Originally created 03/06/02

Graniteville relative mourns fallen soldier



AIKEN - It was 11:22 p.m. Monday when James Wright got the call he dreaded.

Thoughts of grandson Sgt. Bradley Crose were the first thing to enter his mind.

Earlier in the day, he heard that a Chinook transport helicopter had been shot down from the skies of Afghanistan on Saturday. There are hundreds of soldiers over there, he thought; surely his grandson was not on board.

But with the call late Monday, Mr. Wright learned that Sgt. Crose had been on the helicopter and was killed during a fire fight after exiting the wounded aircraft.

Mr. Wright mourned Tuesday at his Graniteville home. He remembered the happy-go-lucky grandson who used to visit every year.

"He was looking forward to going (to the war)," said a somber Mr. Wright, who last talked to his grandson in December, before the 22-year-old shipped out from Hunter Army Air Field in Savannah.

"He didn't have any fears of not coming back. He just wanted justice done for 9-11."

Sgt. Crose was a member of the 1st Battalion of the 75th Ranger Regiment.

Mr. Wright said his grandson enlisted straight out of high school and had worked hard to graduate from the Ranger program. He was proud to wear the Ranger insignia on his shoulder, Mr. Wright added.

Being a Ranger was Sgt. Crose's dream, said his mother, Sheila Maguhn, from her home near Jacksonville, Fla. His father also served in the Army.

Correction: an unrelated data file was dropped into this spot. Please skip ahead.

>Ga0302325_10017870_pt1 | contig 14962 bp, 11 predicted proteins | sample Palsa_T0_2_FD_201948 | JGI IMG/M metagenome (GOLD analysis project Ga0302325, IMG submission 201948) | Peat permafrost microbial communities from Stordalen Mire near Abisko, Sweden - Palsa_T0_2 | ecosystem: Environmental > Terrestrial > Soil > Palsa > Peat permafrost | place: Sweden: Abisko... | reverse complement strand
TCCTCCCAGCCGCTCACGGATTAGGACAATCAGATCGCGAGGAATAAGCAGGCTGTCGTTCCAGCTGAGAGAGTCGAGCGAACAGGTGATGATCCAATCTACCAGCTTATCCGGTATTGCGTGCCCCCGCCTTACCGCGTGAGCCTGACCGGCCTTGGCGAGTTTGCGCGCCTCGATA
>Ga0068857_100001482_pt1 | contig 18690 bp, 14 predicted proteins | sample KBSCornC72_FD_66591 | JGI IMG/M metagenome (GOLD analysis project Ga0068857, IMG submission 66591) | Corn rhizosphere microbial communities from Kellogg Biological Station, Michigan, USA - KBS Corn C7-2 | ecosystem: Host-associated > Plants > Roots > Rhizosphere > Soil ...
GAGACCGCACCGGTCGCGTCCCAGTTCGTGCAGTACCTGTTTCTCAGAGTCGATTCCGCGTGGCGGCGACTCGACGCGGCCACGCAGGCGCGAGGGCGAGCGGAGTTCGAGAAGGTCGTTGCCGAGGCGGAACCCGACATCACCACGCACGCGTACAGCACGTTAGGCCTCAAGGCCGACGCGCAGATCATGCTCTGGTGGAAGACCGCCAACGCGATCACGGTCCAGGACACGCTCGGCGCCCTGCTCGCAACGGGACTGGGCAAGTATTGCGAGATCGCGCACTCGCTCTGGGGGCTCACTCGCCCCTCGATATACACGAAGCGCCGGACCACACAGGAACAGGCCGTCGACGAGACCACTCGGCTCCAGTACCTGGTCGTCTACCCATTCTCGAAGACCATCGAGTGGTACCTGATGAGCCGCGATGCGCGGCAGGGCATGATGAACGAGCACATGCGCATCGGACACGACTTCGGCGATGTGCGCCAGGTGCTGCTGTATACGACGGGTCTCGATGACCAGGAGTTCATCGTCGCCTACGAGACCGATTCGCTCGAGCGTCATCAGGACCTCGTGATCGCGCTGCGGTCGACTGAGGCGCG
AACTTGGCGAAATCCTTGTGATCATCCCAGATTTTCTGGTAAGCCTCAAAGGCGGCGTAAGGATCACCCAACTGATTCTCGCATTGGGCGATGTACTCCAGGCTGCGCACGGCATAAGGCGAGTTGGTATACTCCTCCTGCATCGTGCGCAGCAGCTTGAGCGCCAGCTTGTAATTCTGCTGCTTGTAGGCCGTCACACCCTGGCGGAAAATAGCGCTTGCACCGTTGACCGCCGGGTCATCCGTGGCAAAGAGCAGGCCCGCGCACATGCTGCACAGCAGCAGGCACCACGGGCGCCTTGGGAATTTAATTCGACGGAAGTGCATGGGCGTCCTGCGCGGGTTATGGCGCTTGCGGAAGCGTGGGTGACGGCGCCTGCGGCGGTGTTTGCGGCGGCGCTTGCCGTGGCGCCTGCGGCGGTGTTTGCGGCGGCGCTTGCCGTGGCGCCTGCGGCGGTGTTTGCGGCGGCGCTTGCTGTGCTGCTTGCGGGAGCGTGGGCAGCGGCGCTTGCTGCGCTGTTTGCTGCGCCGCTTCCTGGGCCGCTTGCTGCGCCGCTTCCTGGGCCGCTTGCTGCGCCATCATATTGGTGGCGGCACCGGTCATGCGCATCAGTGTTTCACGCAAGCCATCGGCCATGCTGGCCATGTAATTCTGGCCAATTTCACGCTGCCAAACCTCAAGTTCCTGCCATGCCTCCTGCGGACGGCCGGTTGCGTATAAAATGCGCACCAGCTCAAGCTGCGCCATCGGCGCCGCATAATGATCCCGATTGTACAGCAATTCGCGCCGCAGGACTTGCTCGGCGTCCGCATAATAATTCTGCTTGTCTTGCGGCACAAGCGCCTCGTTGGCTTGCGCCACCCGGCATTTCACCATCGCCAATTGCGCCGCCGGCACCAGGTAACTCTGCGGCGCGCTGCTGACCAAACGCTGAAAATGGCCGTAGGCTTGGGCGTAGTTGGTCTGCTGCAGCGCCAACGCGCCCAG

Mrs. Maguhn had talked to her son Friday morning.

"He said, 'Mom, they're moving us out. (I) may not be able to call you for a while. I just want you to know, I love you,"' Mrs. Maguhn said, her voice low and quivering. "Then Saturday all that happened.

"I told him I loved him very much and to be safe. He said he would ... and he's not."

Sgt. Crose's mission Saturday was part of what officials are calling Operation Anaconda. He was one of several hundred soldiers sent to southeastern Afghanistan to flush out remaining al-Qaida and Taliban soldiers.

Before his grandson left, Mr. Wright said, he told his father that if he died he wanted to be buried in Arlington National Cemetery. The body was being flown to the United States on Tuesday, according to Mr. Wright.

He said he believes there is a special place in heaven for soldiers who die in service of their country.

"Freedom costs, doesn't it?" he said.

Reach Josh Gelinas at (803) 279-6895 or josh.gelinas@augustachronicle.com.